It is said that "history is written by the victors," but what if there is too much history and no victors? Last year started with a bang as a huge earthquake hit Haiti and dominated the headlines until the massive Gulf oil disaster, and then storms, fires, tsunamis, tornadoes, wars, revolutions and more earthquakes happened in quick succession. Yet the earthquake in Haiti, which shares a common history with New Orleans, was staggering in scope, and this selection of images by New Orleans-based photographer Julie Dermansky captures both the overwhelming chaos and the extraordinary resilience of the Haitian people. In January 2010, Dermansky went to Haiti to try to find an old friend, an arts activist who she later learned had perished in the quake. She remained to document the plight of the Haitian people, and her images convey the apocalyptic nature of the destruction — rubble is all that remains of the monumental national cathedral (pictured), the presidential palace and other massive buildings where mangled human limbs protruded from the rubble. The photos also capture the dignity, endurance and irrepressible spirit of the Haitians themselves. In much almost-generic media disaster coverage, Haiti appears hopeless, but Dermansky's cool, compassionate eye reveals a remarkably stoic if vivacious people whose true potential really never has been tapped. If these people have endured so much misery for so long and are still capable of hope, who are we to doubt them?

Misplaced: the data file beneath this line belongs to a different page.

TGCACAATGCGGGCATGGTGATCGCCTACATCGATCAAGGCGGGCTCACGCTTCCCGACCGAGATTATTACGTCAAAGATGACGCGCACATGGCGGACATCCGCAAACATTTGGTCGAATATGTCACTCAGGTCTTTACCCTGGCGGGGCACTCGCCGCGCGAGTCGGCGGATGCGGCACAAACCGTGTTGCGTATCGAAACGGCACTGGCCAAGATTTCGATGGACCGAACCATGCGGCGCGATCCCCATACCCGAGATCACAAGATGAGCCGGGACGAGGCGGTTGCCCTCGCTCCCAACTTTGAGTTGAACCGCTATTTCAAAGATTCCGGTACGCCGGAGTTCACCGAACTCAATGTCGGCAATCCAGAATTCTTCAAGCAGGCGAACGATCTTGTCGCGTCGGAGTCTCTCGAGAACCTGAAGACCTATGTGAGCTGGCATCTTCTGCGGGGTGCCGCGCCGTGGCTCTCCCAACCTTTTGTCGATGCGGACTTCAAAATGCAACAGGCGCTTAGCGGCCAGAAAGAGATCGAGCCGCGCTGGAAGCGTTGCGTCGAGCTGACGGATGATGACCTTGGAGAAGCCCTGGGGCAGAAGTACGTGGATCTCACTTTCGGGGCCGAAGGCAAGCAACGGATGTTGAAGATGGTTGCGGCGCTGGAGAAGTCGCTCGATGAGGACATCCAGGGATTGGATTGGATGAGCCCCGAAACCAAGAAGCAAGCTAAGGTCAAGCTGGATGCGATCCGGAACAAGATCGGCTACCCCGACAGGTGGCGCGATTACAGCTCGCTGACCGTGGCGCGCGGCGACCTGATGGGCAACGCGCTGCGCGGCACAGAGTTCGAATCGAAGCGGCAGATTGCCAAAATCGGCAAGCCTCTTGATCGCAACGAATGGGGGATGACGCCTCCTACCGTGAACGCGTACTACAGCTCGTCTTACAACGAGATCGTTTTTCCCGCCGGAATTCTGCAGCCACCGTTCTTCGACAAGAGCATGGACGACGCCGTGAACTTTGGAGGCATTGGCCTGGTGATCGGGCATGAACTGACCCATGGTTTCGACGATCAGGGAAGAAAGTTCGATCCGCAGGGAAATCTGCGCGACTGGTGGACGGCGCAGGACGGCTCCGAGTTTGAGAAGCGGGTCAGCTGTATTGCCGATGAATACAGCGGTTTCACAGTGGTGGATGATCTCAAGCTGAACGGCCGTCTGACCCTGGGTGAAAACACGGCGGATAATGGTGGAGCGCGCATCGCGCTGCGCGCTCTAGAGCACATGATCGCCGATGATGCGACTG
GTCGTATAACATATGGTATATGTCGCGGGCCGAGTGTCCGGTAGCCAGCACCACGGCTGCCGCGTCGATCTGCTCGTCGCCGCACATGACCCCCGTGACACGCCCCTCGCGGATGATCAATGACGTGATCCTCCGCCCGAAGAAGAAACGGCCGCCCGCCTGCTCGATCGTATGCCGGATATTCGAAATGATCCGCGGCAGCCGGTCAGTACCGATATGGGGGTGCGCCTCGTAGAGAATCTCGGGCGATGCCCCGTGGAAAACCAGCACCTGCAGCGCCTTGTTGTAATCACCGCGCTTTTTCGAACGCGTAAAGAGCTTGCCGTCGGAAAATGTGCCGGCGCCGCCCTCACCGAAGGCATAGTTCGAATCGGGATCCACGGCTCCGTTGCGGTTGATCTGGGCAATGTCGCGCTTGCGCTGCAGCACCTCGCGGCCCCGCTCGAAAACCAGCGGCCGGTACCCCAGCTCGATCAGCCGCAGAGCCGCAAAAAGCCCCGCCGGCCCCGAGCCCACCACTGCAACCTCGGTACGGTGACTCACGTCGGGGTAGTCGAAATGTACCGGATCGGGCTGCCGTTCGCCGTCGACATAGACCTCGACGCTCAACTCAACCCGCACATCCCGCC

On Wednesday, the Ogden Museum hosts a panel discussion moderated by WWOZ's George Ingmire and featuring New Orleans cultural community activists who went to Haiti after the quake. The panel includes Dermansky, journalist Michael Deibert, WWOZ's Maryse Dejean, Haitian Association for Human Development president Dr. Yvelyne Germain-McCarthy, Ogden curator/photographer Richard McCabe, Tekrema Center founder Greer Mendy, Loyola University's Dr. Jean Montes and gallerist Joshua Mann Pailet. — D. Eric Bookhardt
Through July 24
Haiti After the Earthquake: Photographs by Julie Dermansky
Ogden Museum of Southern Art, 925 Camp St., 539-9600; www.ogdenmuseum.org